A 2016 case involving a Cortland man convicted of making methamphetamine has been dismissed on appeal due to a lack of evidence.
Christopher C. Gillette, 36, homeless, was charged with third-degree unlawful manufacture of methamphetamine, a felony; fifth-degree conspiracy and second-degree reckless endangerment; misdemeanors, according to state Supreme Court’s Appellate Division documents.
He was also indicted on second-degree criminal possession of a controlled substance, a felony, and the other charges, based upon the allegations that he was involved with making methamphetamine.
In the ruling overturning the conviction and indictment, Justice Christine Clark of the Appellate Division’s Third Judicial Department said that while police found Gillette near ingredients and devices used to make meth, prosecutors never proved that Gillette was actually in possession of them.
The possession charge was filed because police said Gillette bought pseudoephedrine, a precursor in the making of methamphetamine, five times before his arrest Dec. 9, 2016, according to Cortland County Court documents. He was prevented from
a sixth purchase in less than 30 days because of federal laws.
His case was dismissed Dec. 26. Gillette’s attorney, David Butler of Butler & Butler, could not be reached for comment.
Gillette was found not guilty following a 2017 jury trial on the charge of second-degree possession, but was convicted of manufacturing meth, conspiracy and reckless endangerment. He was sentenced to four years in prison and two years of post release supervision, according to the Supreme Court documents.
Cortland County District Attorney Patrick Perfetti said the case cannot be tried again. He declined comment on the ruling.
To win a conviction, the ruling states, prosecutors had to prove Gillette possessed at least two pieces of lab equipment and two or more precursors to meth, and intended to use them to make meth.
Yet, while Gillette was in close proximity to these items, and had purchased pseudoephedrine multiple times before Dec. 9, he was not in physical possession of any the items police seized.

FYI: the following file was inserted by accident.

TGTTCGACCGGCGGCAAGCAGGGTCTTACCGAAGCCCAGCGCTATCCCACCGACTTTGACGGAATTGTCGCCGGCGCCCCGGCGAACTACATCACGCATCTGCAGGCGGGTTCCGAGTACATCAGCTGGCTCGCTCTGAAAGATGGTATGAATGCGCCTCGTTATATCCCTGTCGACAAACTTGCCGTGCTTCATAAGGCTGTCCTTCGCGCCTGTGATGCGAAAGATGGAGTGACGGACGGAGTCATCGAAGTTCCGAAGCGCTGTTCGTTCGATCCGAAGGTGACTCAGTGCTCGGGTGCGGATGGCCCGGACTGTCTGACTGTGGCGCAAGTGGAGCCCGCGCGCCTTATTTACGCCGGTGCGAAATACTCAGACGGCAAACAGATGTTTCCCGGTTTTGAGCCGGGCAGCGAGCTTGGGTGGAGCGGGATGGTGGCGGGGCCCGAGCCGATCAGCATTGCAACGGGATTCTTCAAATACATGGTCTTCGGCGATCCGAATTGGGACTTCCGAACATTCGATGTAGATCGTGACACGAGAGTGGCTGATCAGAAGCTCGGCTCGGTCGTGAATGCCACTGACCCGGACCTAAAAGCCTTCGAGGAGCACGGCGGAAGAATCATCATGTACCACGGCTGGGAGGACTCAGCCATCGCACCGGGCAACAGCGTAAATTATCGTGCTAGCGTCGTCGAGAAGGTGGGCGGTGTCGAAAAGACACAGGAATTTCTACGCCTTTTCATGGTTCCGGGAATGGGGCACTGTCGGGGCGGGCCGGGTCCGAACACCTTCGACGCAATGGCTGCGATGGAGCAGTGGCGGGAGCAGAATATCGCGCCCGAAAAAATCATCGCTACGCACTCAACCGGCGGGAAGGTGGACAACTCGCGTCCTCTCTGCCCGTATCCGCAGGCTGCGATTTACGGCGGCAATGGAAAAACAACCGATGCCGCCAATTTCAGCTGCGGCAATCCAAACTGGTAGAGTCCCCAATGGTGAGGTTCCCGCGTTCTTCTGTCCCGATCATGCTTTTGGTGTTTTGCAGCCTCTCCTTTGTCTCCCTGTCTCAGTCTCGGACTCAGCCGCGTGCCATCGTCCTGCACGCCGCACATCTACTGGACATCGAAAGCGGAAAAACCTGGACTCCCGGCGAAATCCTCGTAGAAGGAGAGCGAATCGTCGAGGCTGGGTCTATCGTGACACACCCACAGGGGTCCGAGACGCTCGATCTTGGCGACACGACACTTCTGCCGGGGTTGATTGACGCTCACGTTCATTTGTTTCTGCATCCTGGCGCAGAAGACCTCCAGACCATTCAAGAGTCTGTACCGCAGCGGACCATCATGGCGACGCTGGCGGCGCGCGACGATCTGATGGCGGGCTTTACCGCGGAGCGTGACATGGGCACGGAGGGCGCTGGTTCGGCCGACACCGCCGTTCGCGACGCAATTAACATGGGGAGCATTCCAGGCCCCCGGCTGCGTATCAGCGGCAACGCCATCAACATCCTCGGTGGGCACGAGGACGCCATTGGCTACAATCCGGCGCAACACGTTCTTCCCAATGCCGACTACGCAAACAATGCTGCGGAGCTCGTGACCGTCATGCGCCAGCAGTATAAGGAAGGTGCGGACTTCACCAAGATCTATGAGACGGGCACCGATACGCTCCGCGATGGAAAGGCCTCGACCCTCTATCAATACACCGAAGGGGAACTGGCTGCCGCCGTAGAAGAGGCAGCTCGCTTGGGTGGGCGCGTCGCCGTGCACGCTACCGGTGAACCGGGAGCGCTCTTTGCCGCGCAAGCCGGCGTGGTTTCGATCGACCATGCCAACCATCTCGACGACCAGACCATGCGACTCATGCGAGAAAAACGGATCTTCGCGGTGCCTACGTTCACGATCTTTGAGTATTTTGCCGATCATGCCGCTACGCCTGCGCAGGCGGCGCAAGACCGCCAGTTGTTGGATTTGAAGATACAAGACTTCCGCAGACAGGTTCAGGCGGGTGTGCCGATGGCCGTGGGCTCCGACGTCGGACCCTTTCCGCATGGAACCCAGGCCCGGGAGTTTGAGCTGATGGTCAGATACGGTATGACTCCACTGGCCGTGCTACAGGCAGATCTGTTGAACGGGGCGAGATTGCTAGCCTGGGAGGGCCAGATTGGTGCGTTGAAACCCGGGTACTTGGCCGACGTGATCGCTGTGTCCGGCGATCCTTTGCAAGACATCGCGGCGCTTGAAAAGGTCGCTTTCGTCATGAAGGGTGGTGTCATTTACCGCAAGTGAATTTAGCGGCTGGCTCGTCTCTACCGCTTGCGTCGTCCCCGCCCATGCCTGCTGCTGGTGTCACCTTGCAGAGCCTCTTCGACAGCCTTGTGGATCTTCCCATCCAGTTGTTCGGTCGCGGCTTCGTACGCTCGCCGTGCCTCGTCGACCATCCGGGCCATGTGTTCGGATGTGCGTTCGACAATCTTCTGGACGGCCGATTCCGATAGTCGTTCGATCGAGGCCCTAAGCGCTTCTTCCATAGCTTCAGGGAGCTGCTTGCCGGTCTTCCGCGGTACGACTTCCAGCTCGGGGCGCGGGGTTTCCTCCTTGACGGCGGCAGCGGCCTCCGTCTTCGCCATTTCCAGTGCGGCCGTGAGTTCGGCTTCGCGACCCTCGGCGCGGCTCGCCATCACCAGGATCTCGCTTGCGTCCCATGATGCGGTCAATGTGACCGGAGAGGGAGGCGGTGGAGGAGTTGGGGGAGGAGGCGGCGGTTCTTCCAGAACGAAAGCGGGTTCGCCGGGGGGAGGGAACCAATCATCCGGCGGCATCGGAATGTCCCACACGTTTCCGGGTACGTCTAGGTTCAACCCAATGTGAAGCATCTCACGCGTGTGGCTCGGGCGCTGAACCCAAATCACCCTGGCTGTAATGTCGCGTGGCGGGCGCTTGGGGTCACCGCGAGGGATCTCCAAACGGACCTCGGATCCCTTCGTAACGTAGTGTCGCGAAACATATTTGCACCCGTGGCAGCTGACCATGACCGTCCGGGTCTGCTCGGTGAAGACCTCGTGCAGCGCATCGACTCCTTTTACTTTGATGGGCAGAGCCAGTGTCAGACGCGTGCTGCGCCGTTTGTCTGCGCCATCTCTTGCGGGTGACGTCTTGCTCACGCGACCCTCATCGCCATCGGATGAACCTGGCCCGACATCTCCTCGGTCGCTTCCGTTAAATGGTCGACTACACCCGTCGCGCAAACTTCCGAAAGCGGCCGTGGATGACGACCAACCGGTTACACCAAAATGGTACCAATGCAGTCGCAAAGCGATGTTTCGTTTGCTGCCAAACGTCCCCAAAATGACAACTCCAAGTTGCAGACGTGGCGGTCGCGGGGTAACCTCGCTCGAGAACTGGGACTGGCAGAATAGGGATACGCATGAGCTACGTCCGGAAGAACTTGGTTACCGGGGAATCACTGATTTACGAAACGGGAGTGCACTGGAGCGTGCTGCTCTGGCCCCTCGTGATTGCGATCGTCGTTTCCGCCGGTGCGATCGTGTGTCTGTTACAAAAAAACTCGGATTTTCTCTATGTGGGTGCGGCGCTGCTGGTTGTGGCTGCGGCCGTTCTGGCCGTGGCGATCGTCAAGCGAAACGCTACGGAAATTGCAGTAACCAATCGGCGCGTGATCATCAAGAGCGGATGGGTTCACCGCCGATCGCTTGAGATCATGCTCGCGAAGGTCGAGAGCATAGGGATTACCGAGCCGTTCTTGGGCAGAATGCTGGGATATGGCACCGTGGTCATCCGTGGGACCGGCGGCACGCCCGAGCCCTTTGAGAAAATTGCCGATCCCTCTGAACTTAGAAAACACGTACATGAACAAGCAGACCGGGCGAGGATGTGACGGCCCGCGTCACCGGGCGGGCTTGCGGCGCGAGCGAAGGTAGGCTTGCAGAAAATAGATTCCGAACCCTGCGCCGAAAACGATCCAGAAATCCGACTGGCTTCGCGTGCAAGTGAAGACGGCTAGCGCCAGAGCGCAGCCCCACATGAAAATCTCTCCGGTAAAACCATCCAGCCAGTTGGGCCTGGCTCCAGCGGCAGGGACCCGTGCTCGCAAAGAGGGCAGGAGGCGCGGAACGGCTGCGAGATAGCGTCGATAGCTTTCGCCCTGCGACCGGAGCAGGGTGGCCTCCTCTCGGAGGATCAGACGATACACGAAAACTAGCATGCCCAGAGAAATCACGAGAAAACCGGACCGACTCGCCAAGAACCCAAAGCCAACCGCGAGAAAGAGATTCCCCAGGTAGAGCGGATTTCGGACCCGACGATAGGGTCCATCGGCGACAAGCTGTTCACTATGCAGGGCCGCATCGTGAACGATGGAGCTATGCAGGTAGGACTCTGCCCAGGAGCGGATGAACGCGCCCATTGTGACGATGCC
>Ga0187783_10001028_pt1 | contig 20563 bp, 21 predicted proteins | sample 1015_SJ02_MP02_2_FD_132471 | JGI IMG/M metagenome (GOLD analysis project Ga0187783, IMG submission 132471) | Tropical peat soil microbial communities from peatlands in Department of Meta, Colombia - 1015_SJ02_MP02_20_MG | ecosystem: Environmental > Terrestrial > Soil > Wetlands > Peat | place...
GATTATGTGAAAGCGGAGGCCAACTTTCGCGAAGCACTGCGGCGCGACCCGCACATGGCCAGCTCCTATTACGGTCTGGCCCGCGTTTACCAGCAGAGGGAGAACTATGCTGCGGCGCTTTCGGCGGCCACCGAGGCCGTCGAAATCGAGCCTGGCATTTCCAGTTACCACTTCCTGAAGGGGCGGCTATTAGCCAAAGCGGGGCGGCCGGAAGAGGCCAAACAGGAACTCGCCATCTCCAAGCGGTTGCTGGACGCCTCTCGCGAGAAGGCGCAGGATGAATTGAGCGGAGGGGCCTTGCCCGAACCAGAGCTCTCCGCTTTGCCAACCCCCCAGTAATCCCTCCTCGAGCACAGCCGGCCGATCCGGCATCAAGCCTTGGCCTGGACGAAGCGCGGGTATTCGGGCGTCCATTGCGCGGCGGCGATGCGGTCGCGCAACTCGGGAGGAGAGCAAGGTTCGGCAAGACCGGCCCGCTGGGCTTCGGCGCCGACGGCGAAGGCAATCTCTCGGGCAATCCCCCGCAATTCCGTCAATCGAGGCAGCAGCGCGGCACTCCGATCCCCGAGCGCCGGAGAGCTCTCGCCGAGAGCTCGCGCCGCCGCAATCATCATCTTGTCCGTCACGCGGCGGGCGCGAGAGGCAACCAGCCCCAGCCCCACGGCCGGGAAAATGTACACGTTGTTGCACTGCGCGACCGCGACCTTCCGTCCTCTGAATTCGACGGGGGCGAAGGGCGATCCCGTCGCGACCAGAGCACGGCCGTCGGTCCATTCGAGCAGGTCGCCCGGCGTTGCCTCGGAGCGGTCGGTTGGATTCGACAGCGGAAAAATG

The “defendant’s presence in the same location as contraband or knowledge of the contraband’s existence in that location, standing alone, is insufficient to establish constructive possession,” the ruling said.
On Dec. 9, 2016, Cortland police arrived at an apartment at 40 Groton Ave. in response to a call regarding suspicious activities, with windows open and fans being used “despite the frigid temperature,” the ruling said. Police said they smelled a strong odor similar to methamphetamine.
A resident, covered in soot, told police someone had brought a meth one-pot to the apartment, but occupants made the person leave; police called the Cortland Fire Department. Gillette was one of the occupants, though it was determined later that he was a guest, the Supreme Court papers said.
The Contaminated Crime Scene Emergency Response Team found laboratory equipment and chemical reagents and solvents used in making methamphetamine. Two ounces of liquid containing methamphetamine were also found.
They also found batteries and sea salt in Gillette’s backpack, both used in making meth, police said.
However, the ruling stated that it’s reasonable to conclude Gillette controlled the salt and batteries, but not the other equipment used to make methamphetamine.
The occupants testified that Gillette knew methamphetamine was being made, but he did not participate in making it, the Supreme Court documents said. Additionally, officers observed that Gillette did not have any black soot on his hands or clothes, “which is indicative of methamphetamine production.”
The appeal was filed in January 2018.